Sudha Shenoy, “Government: the fastest growth area,” World Money Analyst, October 1979, p. 11. (With thanks to Mark Tier.)
Government has grown faster than any other “industry” — because there are no restrictions on its growth. The idea of “checks and balances,” supposedly so important in political institutions, should also be applied to government in the economic sphere.
In most countries outside the Soviet bloc, government is the fastest growing single entity. Even when the economies stagnate, the “public” sector continues to grow. At other times, government spending has grown faster than the economy as a whole, so that an ever-increasing proportion of total resources passes through the hands of some government department, board or nationalised industry.
There will soon be little difference, apart from nomenclature, between the Soviet and the non-Soviet areas. As usual, Britain has gone furthest in this direction in the developed world, where some 60% of the national income passes into the “public” sector. Should this trend continue, all economic activity will become a branch of government. So far, Parkinson’s Law seems to be irreversible: officials inexorably make work for each other, and they successfully demand more subordinates. The civil service has no built-in checks.
There is one important institutional reason for this state of affairs. Plans for restraint of the bureaucracy are demanded by politicians but are drawn up by the very bureaucrats who are supposed to go! Officials discover insuperable obstacles that prevent any cuts in the number of civil servants employed. Under extreme pressure, officials are shuffled from one department to another. After all, the politicians now in charge could easily be removed in the next election.
The bureaucracy continues forever because the government is not limited by the one restraint which checks every other economic unit: the necessity of funding finance. Government alone can compel its subjects to pay for its activities. Even the largest and most powerful corporation cannot escape the discipline of having to pay the going market rate of interest for its borrowings (or of paying out a minimum level of dividends) unless it gets government on its side. Taxation, compulsory acquisition of its citizens’ income, is thus one reason why it is so difficult to restrain government.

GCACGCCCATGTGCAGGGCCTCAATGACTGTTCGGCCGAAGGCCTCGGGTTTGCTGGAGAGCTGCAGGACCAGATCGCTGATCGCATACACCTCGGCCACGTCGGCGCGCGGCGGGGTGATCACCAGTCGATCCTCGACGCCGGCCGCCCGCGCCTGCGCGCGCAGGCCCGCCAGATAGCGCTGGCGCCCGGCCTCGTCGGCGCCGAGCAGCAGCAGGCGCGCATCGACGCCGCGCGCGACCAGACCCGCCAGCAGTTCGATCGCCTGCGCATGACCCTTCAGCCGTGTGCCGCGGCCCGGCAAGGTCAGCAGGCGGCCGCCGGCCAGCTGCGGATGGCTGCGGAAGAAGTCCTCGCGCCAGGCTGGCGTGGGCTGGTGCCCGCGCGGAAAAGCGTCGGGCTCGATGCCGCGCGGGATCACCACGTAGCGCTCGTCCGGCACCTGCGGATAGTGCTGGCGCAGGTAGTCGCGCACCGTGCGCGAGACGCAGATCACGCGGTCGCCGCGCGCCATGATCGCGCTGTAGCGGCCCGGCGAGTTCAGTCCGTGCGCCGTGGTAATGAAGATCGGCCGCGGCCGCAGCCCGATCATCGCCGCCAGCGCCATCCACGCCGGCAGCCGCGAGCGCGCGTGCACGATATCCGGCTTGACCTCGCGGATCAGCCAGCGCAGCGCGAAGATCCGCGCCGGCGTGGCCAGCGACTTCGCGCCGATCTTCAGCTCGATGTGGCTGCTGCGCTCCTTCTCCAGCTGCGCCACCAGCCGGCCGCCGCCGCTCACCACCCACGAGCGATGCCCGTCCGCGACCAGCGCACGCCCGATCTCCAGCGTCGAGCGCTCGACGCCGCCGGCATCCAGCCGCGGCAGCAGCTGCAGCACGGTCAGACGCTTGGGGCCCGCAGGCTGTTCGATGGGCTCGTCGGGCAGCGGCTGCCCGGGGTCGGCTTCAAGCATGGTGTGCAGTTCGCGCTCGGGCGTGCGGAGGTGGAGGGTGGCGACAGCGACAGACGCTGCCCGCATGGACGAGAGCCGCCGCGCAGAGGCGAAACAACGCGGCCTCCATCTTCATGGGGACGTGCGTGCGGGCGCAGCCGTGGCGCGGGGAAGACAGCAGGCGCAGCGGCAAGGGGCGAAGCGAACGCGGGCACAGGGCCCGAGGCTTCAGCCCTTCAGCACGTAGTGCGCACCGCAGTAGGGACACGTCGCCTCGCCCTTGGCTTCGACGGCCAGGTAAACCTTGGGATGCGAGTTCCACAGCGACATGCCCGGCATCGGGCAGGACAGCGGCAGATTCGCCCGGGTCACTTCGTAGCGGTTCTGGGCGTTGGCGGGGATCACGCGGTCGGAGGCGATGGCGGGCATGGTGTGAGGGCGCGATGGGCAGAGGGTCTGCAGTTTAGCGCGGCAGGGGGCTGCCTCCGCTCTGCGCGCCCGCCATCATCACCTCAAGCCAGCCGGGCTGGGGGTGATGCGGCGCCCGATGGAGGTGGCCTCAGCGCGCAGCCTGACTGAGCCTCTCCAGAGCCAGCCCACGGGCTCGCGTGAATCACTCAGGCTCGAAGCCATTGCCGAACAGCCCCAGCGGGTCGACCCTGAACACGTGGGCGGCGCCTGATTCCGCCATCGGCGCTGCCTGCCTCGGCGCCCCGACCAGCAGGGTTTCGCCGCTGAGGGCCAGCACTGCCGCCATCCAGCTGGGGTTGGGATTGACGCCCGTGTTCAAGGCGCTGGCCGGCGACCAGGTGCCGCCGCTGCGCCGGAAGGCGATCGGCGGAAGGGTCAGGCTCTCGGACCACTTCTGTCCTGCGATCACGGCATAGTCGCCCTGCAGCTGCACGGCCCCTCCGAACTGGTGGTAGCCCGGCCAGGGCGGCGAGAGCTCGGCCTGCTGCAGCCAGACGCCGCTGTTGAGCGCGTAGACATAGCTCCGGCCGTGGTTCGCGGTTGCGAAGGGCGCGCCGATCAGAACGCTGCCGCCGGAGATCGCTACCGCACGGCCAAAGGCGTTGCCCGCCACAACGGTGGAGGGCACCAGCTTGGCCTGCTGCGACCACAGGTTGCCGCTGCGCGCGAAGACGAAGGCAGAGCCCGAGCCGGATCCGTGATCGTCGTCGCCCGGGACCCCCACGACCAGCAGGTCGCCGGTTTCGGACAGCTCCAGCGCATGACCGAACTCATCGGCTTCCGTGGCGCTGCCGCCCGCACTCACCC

But government has one weapon which it always refuses to surrender: control of the money supply. By this means, it can always find finance for its spending. Moreover, expansion of the money supply is far less painful and visible than taxation. No one finds his income diminished; indeed, most people find the opposite — their income appears to be rising. There is no conspicuous connection between an increase in the supply of money some months ago and the increase in prices today. The government can always lay the blame for the fall in the value of money on some other body, preferably an unpopular group such as shopkeepers or foreign businessmen. It can also blame the greed of its citizens.
The issue of money is an important element in making the government budget uncontrollable. In the past when gold and silver coins were commonly used, governments relied on the clumsy method of debasement to finance their expenditure.
The fall in the value of money — the rise in prices — was long drawn out. Roman emperors took some two centuries to roughly halve the purchasing power of the basic Roman coin. With modern paper money and with the use of bank deposits, this can be accomplished in a matter of years.